Here's a startling statistic: 18% of hospital-employed nurses experience depressive symptoms; that's twice the rate of the general public.
But according to researchers at the Robert Wood Johnson Foundation, nurse leaders are in a unique position to help the nurses on their units identify their depressive symptoms and offer resources for dealing with the condition.
"They're the group that really needs to hear this," says one of the researchers, Susan Letvak, PhD, RN, associate professor of nursing, the University of North Carolina at Greensboro, School of Nursing. She tells HealthLeaders Media that nurse managers have an obligation to ensure a healthy, productive staff. However, she thinks there's a "little bit of denial" about depression among nurses; they might chalk up their feelings to a bad day or a stressful job.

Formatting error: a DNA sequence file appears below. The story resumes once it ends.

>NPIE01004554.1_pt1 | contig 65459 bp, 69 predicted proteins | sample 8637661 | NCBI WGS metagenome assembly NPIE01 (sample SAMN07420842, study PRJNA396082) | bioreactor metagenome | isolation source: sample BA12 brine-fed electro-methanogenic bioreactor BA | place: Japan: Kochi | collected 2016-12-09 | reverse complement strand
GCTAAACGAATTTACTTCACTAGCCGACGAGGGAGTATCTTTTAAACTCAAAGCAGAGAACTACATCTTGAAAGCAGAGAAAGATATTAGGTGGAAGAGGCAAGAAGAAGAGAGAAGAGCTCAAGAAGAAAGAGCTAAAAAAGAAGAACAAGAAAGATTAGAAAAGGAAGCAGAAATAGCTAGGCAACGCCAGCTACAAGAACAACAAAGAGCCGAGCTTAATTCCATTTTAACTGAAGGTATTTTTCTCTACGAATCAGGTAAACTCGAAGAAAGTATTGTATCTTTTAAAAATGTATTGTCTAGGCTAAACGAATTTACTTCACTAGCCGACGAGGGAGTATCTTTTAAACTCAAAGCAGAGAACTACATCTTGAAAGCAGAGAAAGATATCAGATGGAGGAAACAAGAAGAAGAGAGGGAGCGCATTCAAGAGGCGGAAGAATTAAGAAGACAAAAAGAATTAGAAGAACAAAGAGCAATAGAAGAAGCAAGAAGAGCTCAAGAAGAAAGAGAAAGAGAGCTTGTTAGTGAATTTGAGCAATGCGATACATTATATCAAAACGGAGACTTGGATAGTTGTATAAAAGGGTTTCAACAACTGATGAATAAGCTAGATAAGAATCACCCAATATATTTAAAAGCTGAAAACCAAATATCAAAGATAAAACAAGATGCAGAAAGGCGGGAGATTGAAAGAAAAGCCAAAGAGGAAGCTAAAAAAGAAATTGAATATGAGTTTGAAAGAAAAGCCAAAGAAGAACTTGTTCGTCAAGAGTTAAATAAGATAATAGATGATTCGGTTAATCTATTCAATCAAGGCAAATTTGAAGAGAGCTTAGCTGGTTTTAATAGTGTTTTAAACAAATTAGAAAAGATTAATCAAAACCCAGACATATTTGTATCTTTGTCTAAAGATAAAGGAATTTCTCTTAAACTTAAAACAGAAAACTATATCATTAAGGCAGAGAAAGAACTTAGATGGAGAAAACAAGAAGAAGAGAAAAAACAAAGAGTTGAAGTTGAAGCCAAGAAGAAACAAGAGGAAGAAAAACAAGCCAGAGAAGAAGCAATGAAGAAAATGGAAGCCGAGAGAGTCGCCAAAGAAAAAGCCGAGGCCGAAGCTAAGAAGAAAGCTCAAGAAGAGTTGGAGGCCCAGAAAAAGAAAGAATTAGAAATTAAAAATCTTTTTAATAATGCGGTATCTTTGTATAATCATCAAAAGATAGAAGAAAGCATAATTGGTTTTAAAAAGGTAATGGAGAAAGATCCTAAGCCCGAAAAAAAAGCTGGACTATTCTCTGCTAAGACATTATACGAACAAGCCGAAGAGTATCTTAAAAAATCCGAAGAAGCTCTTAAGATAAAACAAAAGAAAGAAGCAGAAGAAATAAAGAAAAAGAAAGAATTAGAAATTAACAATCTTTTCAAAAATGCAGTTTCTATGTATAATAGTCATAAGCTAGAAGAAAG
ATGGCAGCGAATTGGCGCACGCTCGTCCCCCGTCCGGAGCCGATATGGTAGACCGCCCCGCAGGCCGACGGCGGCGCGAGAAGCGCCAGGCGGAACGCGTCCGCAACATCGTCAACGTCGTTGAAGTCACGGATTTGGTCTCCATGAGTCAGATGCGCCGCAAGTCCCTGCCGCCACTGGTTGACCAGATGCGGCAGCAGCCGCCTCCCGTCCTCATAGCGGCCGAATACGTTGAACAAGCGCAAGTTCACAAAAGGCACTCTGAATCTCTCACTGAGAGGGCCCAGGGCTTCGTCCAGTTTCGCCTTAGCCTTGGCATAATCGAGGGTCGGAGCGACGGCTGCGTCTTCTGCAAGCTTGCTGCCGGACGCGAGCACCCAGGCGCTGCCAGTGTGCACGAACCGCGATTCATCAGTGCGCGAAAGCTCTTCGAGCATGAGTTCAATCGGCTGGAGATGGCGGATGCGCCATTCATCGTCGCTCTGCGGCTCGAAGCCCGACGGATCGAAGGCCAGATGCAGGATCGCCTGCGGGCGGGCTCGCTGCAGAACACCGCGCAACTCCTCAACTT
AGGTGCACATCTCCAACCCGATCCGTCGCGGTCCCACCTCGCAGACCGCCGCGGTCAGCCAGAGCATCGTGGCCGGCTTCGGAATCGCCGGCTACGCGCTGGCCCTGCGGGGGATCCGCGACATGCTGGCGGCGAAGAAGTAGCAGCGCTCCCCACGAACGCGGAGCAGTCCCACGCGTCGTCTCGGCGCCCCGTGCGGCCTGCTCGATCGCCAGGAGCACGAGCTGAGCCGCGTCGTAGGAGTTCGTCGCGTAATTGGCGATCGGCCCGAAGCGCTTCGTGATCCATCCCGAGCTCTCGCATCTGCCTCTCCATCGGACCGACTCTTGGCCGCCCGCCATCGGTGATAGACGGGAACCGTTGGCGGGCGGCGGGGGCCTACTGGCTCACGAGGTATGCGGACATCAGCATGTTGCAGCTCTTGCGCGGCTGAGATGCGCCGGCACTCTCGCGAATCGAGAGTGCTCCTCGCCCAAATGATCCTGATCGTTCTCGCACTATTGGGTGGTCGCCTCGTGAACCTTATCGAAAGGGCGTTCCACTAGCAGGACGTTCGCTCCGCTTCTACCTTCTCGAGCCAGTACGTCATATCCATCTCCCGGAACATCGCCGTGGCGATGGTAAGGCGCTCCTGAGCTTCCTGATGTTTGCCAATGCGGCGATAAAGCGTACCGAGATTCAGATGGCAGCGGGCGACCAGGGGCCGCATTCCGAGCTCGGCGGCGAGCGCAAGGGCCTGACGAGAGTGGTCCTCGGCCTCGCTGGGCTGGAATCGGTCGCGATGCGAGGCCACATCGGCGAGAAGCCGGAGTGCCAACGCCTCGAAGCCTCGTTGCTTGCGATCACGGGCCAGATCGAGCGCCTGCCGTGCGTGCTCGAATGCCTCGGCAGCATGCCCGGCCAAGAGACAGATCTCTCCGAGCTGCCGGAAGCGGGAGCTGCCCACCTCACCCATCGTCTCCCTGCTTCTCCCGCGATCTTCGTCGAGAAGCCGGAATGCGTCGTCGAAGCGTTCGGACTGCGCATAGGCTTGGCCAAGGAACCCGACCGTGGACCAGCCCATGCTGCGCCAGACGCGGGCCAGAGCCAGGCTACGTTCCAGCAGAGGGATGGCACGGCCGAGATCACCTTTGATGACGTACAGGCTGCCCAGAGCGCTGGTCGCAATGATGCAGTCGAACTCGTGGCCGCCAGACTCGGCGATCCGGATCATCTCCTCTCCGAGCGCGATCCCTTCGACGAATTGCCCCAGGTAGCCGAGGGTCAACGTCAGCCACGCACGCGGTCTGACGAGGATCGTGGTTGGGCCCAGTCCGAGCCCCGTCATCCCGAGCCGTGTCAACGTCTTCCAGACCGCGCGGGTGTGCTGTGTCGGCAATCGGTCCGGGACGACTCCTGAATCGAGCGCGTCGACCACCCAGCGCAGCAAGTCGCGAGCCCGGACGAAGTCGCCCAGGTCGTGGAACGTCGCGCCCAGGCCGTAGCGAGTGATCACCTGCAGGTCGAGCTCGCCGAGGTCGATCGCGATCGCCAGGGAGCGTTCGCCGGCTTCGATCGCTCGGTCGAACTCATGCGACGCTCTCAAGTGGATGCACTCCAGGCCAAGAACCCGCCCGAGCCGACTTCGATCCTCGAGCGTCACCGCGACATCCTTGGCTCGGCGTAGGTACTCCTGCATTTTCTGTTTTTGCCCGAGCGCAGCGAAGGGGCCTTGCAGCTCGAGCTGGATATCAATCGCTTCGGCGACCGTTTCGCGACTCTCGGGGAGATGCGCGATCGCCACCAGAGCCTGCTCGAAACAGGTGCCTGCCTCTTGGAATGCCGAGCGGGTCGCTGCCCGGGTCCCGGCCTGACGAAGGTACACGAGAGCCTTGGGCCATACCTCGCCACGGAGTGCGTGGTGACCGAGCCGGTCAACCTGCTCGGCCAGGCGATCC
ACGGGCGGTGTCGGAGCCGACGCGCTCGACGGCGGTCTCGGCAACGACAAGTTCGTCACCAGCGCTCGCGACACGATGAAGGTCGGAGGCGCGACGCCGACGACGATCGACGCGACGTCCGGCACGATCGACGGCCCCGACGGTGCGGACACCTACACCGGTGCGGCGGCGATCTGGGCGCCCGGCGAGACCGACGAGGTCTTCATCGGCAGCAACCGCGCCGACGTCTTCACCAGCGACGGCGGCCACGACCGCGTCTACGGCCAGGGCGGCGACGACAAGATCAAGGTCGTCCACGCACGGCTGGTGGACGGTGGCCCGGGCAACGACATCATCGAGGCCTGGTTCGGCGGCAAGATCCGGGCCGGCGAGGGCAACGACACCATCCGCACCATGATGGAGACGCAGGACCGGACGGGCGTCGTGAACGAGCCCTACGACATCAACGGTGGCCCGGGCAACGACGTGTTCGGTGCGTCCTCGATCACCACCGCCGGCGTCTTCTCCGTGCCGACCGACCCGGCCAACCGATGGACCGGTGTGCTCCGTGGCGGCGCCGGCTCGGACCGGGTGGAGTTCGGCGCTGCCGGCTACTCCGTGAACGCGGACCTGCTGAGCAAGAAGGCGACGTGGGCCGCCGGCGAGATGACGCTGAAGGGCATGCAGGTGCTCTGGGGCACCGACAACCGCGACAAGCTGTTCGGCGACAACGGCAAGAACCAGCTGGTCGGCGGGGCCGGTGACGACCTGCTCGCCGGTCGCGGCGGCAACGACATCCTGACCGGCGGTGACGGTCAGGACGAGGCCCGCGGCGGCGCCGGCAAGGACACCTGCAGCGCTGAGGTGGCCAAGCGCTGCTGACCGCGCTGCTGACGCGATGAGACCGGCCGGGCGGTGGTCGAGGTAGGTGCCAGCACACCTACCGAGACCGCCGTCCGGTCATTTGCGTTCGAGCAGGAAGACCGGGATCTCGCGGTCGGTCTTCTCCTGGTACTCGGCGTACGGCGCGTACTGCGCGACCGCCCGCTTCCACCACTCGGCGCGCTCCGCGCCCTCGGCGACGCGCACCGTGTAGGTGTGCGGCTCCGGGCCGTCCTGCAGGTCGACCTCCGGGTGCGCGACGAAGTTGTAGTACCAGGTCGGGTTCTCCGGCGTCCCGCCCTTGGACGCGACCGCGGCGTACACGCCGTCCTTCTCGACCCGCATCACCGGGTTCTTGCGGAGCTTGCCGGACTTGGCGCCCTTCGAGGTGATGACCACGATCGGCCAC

"I think nurses managers always have to address a problem," she says, no matter what the problems is.
And when as many as two out of every ten nurses on a unit could have depression that definitely qualifies as a problem.
In fact, it's a big, expensive problem. The Interdisciplinary Nursing Quality Research Initiative study cites other research showing that "almost two-thirds of the estimated $83 billion that depression cost the United States in the year 2000 resulted from lowered productivity and workplace absenteeism."